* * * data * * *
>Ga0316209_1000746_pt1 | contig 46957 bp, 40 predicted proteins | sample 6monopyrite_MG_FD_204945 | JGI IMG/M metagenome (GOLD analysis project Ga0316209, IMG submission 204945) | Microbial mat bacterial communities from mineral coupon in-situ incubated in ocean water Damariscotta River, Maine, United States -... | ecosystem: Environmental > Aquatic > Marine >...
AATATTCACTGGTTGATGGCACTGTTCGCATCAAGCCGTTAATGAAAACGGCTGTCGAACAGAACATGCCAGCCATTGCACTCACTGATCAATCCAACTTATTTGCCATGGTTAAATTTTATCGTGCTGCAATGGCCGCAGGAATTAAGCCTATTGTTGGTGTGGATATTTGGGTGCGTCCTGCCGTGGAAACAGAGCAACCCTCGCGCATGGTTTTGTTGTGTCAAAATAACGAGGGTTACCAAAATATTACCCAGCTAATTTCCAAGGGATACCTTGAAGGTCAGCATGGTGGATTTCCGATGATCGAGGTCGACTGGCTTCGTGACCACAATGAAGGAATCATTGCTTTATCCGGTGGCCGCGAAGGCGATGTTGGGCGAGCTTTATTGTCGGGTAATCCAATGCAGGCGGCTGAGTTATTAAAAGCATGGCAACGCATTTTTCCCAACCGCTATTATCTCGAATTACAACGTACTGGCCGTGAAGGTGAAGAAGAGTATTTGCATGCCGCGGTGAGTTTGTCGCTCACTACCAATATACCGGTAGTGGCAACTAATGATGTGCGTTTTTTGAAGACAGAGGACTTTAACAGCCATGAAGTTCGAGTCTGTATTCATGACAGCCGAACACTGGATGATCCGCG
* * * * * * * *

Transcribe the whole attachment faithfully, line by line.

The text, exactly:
>Ga0316209_1000746_pt1 | contig 46957 bp, 40 predicted proteins | sample 6monopyrite_MG_FD_204945 | JGI IMG/M metagenome (GOLD analysis project Ga0316209, IMG submission 204945) | Microbial mat bacterial communities from mineral coupon in-situ incubated in ocean water Damariscotta River, Maine, United States -... | ecosystem: Environmental > Aquatic > Marine >...
AATATTCACTGGTTGATGGCACTGTTCGCATCAAGCCGTTAATGAAAACGGCTGTCGAACAGAACATGCCAGCCATTGCACTCACTGATCAATCCAACTTATTTGCCATGGTTAAATTTTATCGTGCTGCAATGGCCGCAGGAATTAAGCCTATTGTTGGTGTGGATATTTGGGTGCGTCCTGCCGTGGAAACAGAGCAACCCTCGCGCATGGTTTTGTTGTGTCAAAATAACGAGGGTTACCAAAATATTACCCAGCTAATTTCCAAGGGATACCTTGAAGGTCAGCATGGTGGATTTCCGATGATCGAGGTCGACTGGCTTCGTGACCACAATGAAGGAATCATTGCTTTATCCGGTGGCCGCGAAGGCGATGTTGGGCGAGCTTTATTGTCGGGTAATCCAATGCAGGCGGCTGAGTTATTAAAAGCATGGCAACGCATTTTTCCCAACCGCTATTATCTCGAATTACAACGTACTGGCCGTGAAGGTGAAGAAGAGTATTTGCATGCCGCGGTGAGTTTGTCGCTCACTACCAATATACCGGTAGTGGCAACTAATGATGTGCGTTTTTTGAAGACAGAGGACTTTAACAGCCATGAAGTTCGAGTCTGTATTCATGACAGCCGAACACTGGATGATCCGCG